Last year I planted three blueberry bushes. I read their tags, talked to the salespeople, did no research, and planted them. When the snow finally melted a few weeks ago, I was saddened to see that two of the little fellas did not make it. I found out that over the winter, as the ground is accumulating snow and vegetation slowly disappears, the damn rabbits will munch whatever they can get. What they munched was, to my dismay, my blueberry bushes.
I was thisclose to pulling the two bushes, thinking that they were gone, gone, gone…I even perused other blueberry bushes at gardening centers and plant sales. A little part of me needed to wait just a little bit longer to see what would happen. And I am SO happy that I did. They are “pruned” to the bone, no doubt, but they are definitely budding!
Fava Bean plant - taken from the Wikimedia Commons
Sierra Club Magazine had a fantastic article this month on some unique edibles to grow in your garden (click on the image of the edible to see the details). On the list was fava beans, figs, kumquats, small eggplants, and hardy kiwi. In zone 4, figs and kumquats will need a container and be transferred inside during the winter, but the fava beans, eggplants, and hardy kiwi are very doable.
I am a huge fan of edamame (young soybeans), and it sounds like fava beans are pretty similar when you harvest them young. Based on that above article, and some other reading I’ve done online, the plants are very productive, and have been cultivated for centuries. The plants are very cold-hardy, and as I perused some online seed catalogs I found that some varietals of fava bean are hardy down to 15°F! In fact, fava beans do better in cool conditions, and it may even get too hot for them here, too soon. Crazy, huh? It seems like the hardier varieties might be ideal to plant as early as March…and they might be a good plant very late in the season, like in September. NPR has an article describing the process to prepare fava beans for eating. After calling many of the local gardening stores, I finally bought some fava beans seeds at Bachman’s. Although there’s no sign of the plants above the ground, I took a peak at one of them yesterday and it is definitely germinating. Hooray! Does anyone out there have experience with fava beans?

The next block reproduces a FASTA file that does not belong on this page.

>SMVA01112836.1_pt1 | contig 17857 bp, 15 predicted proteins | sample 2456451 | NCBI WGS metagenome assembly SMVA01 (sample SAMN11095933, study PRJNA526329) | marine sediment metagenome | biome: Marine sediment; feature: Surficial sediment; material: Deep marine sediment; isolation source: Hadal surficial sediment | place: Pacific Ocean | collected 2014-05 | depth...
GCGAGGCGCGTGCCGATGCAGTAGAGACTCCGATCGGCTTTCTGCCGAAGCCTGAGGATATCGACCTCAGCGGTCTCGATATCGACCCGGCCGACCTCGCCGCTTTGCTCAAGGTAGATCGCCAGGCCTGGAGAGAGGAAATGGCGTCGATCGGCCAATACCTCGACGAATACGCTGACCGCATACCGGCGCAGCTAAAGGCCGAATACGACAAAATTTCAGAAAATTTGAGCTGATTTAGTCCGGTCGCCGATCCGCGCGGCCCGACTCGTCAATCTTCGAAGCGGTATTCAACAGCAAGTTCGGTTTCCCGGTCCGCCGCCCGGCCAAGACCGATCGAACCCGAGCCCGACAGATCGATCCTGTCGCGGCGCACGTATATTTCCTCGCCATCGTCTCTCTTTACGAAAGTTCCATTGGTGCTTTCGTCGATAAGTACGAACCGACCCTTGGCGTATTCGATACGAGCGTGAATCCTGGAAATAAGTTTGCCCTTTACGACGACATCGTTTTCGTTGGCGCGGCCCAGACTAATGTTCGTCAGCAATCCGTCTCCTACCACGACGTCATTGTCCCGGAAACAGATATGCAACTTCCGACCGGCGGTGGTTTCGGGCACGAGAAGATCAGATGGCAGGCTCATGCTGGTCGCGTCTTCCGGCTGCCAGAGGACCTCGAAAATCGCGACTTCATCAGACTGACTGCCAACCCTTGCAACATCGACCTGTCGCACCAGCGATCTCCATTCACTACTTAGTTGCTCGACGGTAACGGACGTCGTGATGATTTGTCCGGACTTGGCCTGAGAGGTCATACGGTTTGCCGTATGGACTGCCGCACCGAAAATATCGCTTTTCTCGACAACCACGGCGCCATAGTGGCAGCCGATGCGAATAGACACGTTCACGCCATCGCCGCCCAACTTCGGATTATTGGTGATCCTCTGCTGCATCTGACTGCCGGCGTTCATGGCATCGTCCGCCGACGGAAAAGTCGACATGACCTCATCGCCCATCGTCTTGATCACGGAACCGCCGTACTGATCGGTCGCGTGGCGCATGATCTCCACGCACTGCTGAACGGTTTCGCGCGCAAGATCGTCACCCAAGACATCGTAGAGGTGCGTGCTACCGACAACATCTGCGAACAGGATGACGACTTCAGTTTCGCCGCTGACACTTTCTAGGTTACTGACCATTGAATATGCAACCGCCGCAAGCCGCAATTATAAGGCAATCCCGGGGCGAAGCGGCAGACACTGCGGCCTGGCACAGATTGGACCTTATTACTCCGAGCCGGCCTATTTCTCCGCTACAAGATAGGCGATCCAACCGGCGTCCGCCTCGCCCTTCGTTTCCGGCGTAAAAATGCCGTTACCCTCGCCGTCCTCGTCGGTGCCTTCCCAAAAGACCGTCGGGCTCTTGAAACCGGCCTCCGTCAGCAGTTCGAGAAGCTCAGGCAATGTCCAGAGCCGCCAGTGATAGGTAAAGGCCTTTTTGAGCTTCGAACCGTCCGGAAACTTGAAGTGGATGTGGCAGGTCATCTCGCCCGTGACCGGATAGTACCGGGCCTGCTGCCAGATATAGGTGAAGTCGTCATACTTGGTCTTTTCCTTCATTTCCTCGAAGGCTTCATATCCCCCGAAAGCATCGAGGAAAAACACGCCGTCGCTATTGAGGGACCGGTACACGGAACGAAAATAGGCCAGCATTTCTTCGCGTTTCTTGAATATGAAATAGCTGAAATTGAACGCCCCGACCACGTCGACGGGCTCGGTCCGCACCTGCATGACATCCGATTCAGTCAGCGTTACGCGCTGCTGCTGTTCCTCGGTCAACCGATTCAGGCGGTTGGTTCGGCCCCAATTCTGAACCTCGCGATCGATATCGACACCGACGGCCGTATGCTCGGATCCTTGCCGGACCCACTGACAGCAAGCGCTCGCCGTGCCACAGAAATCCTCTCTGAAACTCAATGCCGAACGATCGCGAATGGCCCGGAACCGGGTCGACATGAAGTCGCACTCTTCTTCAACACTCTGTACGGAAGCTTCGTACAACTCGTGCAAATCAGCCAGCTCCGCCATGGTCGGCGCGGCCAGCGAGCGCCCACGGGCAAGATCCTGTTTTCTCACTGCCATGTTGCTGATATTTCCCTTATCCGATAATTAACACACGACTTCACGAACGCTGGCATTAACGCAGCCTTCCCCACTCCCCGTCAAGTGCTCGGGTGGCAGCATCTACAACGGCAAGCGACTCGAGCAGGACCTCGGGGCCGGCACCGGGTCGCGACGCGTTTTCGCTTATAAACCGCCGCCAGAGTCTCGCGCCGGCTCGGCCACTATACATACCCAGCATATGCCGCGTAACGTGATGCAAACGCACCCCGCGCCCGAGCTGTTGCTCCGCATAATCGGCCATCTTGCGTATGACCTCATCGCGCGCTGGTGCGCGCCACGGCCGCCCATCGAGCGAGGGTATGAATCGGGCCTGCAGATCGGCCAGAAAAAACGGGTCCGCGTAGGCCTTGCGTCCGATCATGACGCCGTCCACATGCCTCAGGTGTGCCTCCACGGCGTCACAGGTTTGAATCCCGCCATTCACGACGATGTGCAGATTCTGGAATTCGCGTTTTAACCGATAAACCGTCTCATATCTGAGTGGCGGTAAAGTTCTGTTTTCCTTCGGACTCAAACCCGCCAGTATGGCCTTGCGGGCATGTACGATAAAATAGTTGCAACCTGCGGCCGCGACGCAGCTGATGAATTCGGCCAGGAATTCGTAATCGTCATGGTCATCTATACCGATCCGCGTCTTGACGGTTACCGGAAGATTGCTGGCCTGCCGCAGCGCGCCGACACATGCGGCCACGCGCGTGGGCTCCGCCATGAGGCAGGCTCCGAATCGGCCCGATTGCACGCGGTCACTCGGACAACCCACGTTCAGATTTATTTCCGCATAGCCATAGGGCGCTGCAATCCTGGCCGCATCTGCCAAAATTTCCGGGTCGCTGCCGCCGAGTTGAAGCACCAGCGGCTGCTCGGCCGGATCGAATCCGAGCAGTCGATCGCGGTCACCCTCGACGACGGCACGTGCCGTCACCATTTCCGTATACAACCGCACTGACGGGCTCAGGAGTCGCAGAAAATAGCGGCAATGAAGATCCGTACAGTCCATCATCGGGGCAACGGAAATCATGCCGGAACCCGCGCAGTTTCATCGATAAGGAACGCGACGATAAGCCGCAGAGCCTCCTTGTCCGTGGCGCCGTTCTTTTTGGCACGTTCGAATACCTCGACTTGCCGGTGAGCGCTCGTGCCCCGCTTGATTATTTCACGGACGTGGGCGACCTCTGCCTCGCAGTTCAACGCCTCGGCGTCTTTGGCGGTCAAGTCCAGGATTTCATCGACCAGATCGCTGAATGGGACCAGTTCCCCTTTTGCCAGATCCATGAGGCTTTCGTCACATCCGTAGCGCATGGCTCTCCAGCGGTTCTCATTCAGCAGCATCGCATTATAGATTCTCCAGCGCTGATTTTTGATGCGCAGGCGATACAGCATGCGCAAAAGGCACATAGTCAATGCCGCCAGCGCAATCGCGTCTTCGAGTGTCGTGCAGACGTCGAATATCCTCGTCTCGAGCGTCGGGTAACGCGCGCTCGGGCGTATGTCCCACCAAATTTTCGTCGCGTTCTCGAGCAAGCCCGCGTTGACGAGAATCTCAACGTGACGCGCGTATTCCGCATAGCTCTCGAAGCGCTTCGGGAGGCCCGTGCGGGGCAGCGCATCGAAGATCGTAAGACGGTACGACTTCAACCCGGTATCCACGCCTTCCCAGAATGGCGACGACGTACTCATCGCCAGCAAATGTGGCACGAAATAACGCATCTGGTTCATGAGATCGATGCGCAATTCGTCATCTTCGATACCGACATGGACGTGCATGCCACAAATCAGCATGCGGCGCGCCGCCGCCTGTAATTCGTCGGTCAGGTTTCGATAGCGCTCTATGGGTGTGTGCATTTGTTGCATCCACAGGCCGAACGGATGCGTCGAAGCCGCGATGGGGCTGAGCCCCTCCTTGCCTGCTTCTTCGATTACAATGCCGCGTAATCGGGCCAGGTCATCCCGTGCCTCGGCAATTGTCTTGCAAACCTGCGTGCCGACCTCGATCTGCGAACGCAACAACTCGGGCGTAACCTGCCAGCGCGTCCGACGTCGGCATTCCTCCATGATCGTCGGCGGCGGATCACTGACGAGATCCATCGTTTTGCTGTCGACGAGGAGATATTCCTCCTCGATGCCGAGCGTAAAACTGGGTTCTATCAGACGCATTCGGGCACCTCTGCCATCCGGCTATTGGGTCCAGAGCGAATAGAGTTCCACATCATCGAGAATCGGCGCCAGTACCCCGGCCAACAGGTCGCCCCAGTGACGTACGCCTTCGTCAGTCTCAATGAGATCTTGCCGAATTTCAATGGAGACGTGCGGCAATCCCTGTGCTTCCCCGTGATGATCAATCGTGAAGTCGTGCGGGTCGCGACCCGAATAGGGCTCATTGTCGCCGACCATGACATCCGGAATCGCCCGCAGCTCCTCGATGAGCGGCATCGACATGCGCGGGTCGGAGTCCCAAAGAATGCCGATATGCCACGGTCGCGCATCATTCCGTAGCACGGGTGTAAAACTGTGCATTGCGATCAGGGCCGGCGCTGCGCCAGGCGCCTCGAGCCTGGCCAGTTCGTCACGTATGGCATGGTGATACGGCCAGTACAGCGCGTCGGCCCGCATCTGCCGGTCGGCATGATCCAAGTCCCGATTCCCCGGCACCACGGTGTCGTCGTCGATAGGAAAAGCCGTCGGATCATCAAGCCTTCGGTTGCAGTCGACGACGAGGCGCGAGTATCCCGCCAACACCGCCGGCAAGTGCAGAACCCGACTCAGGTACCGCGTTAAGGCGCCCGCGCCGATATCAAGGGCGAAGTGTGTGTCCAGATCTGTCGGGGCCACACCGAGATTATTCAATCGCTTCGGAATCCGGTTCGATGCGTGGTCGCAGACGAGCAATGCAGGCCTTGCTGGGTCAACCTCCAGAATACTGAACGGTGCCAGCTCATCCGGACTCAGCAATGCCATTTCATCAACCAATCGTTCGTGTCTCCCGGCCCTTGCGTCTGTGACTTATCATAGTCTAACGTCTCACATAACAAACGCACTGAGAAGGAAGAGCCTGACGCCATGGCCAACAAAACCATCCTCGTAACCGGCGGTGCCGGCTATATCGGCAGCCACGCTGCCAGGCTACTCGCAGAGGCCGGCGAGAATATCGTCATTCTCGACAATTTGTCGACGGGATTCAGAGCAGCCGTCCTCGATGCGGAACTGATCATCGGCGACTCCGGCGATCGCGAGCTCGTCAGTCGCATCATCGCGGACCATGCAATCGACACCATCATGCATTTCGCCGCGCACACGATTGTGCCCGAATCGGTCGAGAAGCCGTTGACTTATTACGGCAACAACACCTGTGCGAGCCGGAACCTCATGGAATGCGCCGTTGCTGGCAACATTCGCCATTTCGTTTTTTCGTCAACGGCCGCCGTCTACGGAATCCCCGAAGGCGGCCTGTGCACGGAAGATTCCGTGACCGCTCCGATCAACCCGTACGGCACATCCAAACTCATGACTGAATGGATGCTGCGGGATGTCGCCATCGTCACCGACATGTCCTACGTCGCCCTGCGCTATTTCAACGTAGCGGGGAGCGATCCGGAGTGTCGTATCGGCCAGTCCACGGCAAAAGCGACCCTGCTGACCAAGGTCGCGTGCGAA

I had never heard of hardy kiwi before this season, and I’ve noticed a few garden centers are carrying them this year. With a fenced-in backyard, vining plants are doable and so I might have to consider it (even though I have a slight allergy to tropical kiwi…my guests can have them if I can’t!). The Wikipedia article suggests that cats are known for destroying the plants, however, because they are super-attracted to the scent of it. We do have a few cats in the neighborhood, so that is something to seriously consider. The Friends School Plant Sale will be carrying hardy kiwi this year! Keep in mind you need both a male and female plant to get fruit, and UMN Extension wrote an article about growing hardy kiwi, and says it takes a couple years for them to start fruiting.
The Friends School Plant Sale also has a kumquat tree, fig tree and twelve kinds of eggplant.